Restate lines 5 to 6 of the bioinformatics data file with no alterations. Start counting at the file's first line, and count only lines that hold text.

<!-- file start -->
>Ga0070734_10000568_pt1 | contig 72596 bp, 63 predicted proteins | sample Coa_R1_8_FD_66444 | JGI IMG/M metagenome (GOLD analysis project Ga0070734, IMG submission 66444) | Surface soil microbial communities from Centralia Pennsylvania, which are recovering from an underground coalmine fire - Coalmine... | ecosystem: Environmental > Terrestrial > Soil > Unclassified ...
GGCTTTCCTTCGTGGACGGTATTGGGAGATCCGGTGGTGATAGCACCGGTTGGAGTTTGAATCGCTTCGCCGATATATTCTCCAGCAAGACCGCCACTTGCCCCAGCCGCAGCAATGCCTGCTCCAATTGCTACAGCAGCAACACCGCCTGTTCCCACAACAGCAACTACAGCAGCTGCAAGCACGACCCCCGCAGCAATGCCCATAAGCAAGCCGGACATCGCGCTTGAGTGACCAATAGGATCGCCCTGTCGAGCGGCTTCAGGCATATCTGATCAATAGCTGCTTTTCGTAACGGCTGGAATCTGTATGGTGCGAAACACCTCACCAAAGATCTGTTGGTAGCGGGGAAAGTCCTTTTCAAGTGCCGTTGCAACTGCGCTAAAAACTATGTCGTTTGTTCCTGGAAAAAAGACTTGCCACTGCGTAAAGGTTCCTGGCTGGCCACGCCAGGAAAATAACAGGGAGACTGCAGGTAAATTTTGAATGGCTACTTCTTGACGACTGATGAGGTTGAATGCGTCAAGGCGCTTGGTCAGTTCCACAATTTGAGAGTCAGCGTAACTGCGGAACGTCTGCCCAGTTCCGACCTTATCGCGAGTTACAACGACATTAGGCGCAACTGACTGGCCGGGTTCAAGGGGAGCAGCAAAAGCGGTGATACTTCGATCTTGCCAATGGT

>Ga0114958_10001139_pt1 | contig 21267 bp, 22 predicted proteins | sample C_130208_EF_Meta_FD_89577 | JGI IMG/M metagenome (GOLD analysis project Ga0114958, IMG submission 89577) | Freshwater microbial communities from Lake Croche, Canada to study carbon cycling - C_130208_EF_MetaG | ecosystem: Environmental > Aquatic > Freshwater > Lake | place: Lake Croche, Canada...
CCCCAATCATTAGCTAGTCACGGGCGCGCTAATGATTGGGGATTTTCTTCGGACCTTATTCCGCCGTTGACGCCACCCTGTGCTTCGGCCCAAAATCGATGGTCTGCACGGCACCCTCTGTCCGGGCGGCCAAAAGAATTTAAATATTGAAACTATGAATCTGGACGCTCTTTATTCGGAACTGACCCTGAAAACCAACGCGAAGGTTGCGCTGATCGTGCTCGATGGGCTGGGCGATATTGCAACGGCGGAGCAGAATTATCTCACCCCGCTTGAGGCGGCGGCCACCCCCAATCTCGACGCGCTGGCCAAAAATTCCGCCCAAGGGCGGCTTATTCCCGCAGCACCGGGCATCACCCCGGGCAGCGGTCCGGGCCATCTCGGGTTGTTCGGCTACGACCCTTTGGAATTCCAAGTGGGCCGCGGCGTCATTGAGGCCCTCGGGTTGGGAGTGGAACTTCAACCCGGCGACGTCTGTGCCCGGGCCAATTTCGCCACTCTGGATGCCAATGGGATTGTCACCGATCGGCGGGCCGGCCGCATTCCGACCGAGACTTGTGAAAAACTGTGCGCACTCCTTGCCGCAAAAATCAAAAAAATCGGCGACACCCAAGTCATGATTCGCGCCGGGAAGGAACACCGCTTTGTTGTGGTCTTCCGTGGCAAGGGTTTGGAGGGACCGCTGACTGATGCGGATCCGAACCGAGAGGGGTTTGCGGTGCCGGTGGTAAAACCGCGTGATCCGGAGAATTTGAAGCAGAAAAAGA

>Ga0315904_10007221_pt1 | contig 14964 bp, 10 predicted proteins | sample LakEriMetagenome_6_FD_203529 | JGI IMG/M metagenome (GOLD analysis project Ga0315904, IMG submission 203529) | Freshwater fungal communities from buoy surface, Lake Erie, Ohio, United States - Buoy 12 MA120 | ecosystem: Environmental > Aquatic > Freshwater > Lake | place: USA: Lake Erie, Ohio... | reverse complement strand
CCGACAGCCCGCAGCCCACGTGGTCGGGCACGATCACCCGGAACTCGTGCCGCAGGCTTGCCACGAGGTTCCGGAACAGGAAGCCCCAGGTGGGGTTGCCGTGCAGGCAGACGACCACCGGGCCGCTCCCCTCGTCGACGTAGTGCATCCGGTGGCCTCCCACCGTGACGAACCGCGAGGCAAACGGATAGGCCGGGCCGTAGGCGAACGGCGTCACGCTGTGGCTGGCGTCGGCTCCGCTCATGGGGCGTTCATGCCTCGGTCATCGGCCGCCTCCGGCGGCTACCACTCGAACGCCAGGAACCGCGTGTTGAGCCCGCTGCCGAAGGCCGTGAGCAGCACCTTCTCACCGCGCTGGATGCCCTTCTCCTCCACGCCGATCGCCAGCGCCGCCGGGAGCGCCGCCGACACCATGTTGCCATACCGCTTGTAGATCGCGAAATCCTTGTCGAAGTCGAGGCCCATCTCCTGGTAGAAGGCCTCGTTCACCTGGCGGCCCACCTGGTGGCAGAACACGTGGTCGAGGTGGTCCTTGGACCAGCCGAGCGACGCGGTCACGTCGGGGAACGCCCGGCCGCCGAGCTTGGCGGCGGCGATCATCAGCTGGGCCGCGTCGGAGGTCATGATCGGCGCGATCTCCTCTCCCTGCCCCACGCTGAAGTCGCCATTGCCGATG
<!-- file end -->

>Ga0315904_10007221_pt1 | contig 14964 bp, 10 predicted proteins | sample LakEriMetagenome_6_FD_203529 | JGI IMG/M metagenome (GOLD analysis project Ga0315904, IMG submission 203529) | Freshwater fungal communities from buoy surface, Lake Erie, Ohio, United States - Buoy 12 MA120 | ecosystem: Environmental > Aquatic > Freshwater > Lake | place: USA: Lake Erie, Ohio... | reverse complement strand
CCGACAGCCCGCAGCCCACGTGGTCGGGCACGATCACCCGGAACTCGTGCCGCAGGCTTGCCACGAGGTTCCGGAACAGGAAGCCCCAGGTGGGGTTGCCGTGCAGGCAGACGACCACCGGGCCGCTCCCCTCGTCGACGTAGTGCATCCGGTGGCCTCCCACCGTGACGAACCGCGAGGCAAACGGATAGGCCGGGCCGTAGGCGAACGGCGTCACGCTGTGGCTGGCGTCGGCTCCGCTCATGGGGCGTTCATGCCTCGGTCATCGGCCGCCTCCGGCGGCTACCACTCGAACGCCAGGAACCGCGTGTTGAGCCCGCTGCCGAAGGCCGTGAGCAGCACCTTCTCACCGCGCTGGATGCCCTTCTCCTCCACGCCGATCGCCAGCGCCGCCGGGAGCGCCGCCGACACCATGTTGCCATACCGCTTGTAGATCGCGAAATCCTTGTCGAAGTCGAGGCCCATCTCCTGGTAGAAGGCCTCGTTCACCTGGCGGCCCACCTGGTGGCAGAACACGTGGTCGAGGTGGTCCTTGGACCAGCCGAGCGACGCGGTCACGTCGGGGAACGCCCGGCCGCCGAGCTTGGCGGCGGCGATCATCAGCTGGGCCGCGTCGGAGGTCATGATCGGCGCGATCTCCTCTCCCTGCCCCACGCTGAAGTCGCCATTGCCGATG